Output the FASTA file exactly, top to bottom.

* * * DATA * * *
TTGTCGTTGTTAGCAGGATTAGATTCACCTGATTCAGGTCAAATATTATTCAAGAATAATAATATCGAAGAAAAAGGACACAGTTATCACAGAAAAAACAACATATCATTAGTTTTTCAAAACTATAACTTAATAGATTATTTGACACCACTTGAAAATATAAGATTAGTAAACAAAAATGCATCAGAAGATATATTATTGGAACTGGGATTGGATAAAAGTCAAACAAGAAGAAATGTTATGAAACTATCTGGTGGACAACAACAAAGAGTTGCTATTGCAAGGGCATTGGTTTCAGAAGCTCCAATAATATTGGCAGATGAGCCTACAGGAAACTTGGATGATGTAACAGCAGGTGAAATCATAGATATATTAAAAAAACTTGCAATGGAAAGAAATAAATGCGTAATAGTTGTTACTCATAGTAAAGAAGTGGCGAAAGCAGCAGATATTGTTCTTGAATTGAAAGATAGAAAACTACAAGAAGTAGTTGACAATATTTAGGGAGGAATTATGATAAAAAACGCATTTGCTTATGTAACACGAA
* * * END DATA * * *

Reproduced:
TTGTCGTTGTTAGCAGGATTAGATTCACCTGATTCAGGTCAAATATTATTCAAGAATAATAATATCGAAGAAAAAGGACACAGTTATCACAGAAAAAACAACATATCATTAGTTTTTCAAAACTATAACTTAATAGATTATTTGACACCACTTGAAAATATAAGATTAGTAAACAAAAATGCATCAGAAGATATATTATTGGAACTGGGATTGGATAAAAGTCAAACAAGAAGAAATGTTATGAAACTATCTGGTGGACAACAACAAAGAGTTGCTATTGCAAGGGCATTGGTTTCAGAAGCTCCAATAATATTGGCAGATGAGCCTACAGGAAACTTGGATGATGTAACAGCAGGTGAAATCATAGATATATTAAAAAAACTTGCAATGGAAAGAAATAAATGCGTAATAGTTGTTACTCATAGTAAAGAAGTGGCGAAAGCAGCAGATATTGTTCTTGAATTGAAAGATAGAAAACTACAAGAAGTAGTTGACAATATTTAGGGAGGAATTATGATAAAAAACGCATTTGCTTATGTAACACGAA